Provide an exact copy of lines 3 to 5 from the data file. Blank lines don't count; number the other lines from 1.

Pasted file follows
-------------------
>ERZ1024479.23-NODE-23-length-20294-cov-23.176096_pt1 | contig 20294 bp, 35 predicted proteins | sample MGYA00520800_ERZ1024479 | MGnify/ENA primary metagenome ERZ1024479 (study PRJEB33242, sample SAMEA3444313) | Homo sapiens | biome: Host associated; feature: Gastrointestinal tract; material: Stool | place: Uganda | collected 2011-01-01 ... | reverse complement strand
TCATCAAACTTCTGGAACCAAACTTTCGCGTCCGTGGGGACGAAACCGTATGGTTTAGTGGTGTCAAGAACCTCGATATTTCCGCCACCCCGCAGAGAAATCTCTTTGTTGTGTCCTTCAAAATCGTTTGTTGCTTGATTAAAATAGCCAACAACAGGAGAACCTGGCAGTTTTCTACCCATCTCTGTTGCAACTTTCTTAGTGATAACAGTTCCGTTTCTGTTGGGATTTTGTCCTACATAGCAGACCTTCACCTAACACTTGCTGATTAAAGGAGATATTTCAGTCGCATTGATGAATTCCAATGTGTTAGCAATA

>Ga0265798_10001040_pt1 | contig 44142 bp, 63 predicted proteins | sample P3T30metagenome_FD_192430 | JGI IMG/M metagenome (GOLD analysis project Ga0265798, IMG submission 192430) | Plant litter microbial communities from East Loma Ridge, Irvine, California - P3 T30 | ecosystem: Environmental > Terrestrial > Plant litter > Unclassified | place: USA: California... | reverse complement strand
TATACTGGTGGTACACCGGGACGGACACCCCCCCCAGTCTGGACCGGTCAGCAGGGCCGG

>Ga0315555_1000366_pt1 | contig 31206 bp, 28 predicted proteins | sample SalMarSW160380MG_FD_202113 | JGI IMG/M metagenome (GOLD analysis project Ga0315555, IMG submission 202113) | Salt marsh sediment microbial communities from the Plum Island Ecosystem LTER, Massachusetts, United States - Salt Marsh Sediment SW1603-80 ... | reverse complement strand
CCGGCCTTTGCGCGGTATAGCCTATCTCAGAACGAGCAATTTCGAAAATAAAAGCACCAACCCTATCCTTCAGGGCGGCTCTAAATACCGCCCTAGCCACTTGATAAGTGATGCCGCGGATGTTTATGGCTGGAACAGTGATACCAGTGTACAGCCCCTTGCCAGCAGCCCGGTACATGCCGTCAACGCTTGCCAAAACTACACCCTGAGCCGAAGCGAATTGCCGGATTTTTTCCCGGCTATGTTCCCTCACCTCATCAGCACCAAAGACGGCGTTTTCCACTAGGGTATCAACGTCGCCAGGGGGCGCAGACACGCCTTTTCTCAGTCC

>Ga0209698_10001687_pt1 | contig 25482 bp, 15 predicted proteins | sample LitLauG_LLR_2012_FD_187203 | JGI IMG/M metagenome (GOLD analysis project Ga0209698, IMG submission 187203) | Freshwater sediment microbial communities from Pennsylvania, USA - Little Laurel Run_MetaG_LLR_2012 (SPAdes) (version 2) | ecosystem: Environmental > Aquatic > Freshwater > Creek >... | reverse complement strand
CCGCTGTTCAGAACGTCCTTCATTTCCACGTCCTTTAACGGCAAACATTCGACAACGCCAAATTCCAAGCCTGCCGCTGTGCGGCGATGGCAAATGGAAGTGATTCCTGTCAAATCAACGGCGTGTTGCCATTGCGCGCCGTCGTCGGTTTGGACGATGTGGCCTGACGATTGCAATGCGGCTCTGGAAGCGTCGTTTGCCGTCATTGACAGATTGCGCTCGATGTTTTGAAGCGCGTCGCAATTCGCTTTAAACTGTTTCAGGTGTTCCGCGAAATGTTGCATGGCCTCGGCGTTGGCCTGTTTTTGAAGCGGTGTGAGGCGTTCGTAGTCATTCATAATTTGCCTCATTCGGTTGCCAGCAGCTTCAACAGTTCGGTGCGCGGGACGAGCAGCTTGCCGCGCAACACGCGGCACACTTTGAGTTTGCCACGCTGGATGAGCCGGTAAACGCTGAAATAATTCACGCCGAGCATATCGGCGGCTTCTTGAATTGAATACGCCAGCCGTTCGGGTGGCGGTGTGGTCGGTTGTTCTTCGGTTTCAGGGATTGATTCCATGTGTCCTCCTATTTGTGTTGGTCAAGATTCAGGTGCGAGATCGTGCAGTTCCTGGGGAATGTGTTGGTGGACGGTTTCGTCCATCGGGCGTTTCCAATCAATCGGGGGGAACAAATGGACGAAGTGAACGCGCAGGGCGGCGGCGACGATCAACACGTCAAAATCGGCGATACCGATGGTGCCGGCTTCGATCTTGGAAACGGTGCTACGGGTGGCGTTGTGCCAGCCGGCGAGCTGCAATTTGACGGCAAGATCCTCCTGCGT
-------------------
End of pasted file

>Ga0265798_10001040_pt1 | contig 44142 bp, 63 predicted proteins | sample P3T30metagenome_FD_192430 | JGI IMG/M metagenome (GOLD analysis project Ga0265798, IMG submission 192430) | Plant litter microbial communities from East Loma Ridge, Irvine, California - P3 T30 | ecosystem: Environmental > Terrestrial > Plant litter > Unclassified | place: USA: California... | reverse complement strand
TATACTGGTGGTACACCGGGACGGACACCCCCCCCAGTCTGGACCGGTCAGCAGGGCCGG

>Ga0315555_1000366_pt1 | contig 31206 bp, 28 predicted proteins | sample SalMarSW160380MG_FD_202113 | JGI IMG/M metagenome (GOLD analysis project Ga0315555, IMG submission 202113) | Salt marsh sediment microbial communities from the Plum Island Ecosystem LTER, Massachusetts, United States - Salt Marsh Sediment SW1603-80 ... | reverse complement strand